The creation of a ‘clean energy hub’ at Moorside in Cumbria could mean a post-pandemic 25,000 jobs bonanza across the north west, Unite said today (Tuesday June 30).
Unite has joined with 16 major companies and other unions to promote the Moorside Clean Energy Consortium which proposes a package of nuclear projects, including a new power station.
Unite hopes that this initiative will kick-start the construction of Moorside nuclear power station, stalled since Toshiba withdrew from the project in November 2018.
Unite hopes that this plan, co-authored by industry and trade union prompts business, energy and industrial strategy (BEIS) secretary Alok Sharma to give a copper-bottomed commitment to ‘new nuclear’ as part of the government’s much-vaunted ‘levelling up’ strategy.
“The launch of this initiative is to be warmly welcomed,” commented Unite regional secretary for the north-west Ritchie James.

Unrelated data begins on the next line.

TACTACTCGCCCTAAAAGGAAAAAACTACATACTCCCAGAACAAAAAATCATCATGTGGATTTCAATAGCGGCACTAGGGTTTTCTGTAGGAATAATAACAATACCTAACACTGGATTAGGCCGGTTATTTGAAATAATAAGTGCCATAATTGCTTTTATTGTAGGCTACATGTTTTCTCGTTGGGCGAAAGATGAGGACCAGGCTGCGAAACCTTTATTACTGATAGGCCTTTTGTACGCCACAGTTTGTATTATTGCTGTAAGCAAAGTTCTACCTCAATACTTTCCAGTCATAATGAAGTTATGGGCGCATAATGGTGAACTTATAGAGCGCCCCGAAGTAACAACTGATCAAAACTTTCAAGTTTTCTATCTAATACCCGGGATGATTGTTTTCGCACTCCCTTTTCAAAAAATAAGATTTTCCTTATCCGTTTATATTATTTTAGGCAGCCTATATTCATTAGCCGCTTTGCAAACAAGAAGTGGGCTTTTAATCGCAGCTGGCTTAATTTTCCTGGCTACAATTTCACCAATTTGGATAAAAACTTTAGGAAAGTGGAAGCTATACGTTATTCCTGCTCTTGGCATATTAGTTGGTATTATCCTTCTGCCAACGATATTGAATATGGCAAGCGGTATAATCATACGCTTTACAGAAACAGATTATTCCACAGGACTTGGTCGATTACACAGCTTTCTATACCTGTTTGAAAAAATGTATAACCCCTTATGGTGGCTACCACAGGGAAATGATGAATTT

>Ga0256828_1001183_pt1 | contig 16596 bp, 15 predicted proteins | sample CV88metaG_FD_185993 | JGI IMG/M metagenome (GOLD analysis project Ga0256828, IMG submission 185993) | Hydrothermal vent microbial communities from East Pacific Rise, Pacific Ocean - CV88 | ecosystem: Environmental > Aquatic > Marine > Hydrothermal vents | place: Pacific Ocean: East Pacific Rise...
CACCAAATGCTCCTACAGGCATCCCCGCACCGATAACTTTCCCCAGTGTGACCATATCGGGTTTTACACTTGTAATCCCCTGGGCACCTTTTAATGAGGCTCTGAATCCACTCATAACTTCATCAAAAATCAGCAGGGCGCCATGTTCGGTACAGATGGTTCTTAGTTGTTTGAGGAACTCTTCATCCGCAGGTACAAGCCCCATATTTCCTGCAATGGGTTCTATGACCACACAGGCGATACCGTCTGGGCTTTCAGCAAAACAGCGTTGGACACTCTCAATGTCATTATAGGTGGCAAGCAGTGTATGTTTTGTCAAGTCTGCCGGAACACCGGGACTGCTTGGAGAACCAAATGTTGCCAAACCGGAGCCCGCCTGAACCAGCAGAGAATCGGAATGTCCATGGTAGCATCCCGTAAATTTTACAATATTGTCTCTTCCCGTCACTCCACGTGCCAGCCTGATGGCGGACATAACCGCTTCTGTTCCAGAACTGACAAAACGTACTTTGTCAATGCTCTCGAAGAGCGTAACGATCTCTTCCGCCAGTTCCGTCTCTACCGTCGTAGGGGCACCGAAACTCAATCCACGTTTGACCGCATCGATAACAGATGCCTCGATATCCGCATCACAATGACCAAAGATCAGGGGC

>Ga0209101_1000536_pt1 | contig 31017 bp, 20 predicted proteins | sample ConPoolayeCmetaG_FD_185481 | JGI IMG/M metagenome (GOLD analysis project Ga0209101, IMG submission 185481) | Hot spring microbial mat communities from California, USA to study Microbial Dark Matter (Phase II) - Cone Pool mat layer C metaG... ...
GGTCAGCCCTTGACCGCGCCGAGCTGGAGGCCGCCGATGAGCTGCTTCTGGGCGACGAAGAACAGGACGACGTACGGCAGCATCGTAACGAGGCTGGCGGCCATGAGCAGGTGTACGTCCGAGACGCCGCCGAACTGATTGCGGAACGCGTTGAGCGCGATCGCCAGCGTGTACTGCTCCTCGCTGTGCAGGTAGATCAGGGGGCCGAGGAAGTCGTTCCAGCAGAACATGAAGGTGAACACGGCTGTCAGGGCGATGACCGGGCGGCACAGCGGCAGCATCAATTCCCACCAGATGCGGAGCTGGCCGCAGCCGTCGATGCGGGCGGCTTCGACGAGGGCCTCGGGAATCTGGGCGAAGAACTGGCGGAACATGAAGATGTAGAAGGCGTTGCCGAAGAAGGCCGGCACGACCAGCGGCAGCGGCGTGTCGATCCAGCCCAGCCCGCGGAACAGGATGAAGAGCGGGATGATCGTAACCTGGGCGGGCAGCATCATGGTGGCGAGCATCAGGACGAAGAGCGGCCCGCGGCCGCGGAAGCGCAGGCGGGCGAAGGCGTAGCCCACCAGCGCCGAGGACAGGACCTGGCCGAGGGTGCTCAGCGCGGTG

“The north-west region is reeling from the adverse economic impact of Covid-19 with thousands of jobs across all sectors under severe threat as the furlough scheme tapers off,” he continued.
“The fact that this consortium is looking beyond tomorrow and into a low carbon future is good news, given that there could be a post-pandemic 25,000 jobs bonanza across the region if this takes off.
“When Toshiba withdrew from the Moorside site, after well-publicised financial problems in 2018, this was a blow to the economic future of Cumbria – we hope the consortium, to which Unite has signed up to, will kick-start a decision from government,” James added.
“Business secretary Alok Sharma needs to provide the financial support and political clout for ‘new nuclear’ as part of the much-heralded ‘levelling up’ strategy that has been repeatedly promised by Boris Johnson,” said Unite assistant general secretary Gail Cartmail said.
“Now is the time for the rhetoric to translate into reality.
“We continue to urge the government to articulate its long-term commitment to a new era for nuclear power where it plays a vital role in the energy ‘mix’ – without this commitment, it is difficult to see how the UK can meet its ‘net zero’ pledge by 2050,” added Cartmail.
By Shaun Noble